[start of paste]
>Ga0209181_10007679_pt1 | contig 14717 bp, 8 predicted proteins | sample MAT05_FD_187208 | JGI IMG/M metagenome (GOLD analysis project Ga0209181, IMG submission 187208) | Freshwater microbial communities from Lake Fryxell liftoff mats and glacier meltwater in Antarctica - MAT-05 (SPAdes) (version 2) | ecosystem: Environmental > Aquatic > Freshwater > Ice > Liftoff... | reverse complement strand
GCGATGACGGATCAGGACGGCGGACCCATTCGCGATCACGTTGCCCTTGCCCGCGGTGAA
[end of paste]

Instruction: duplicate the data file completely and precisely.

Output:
>Ga0209181_10007679_pt1 | contig 14717 bp, 8 predicted proteins | sample MAT05_FD_187208 | JGI IMG/M metagenome (GOLD analysis project Ga0209181, IMG submission 187208) | Freshwater microbial communities from Lake Fryxell liftoff mats and glacier meltwater in Antarctica - MAT-05 (SPAdes) (version 2) | ecosystem: Environmental > Aquatic > Freshwater > Ice > Liftoff... | reverse complement strand
GCGATGACGGATCAGGACGGCGGACCCATTCGCGATCACGTTGCCCTTGCCCGCGGTGAA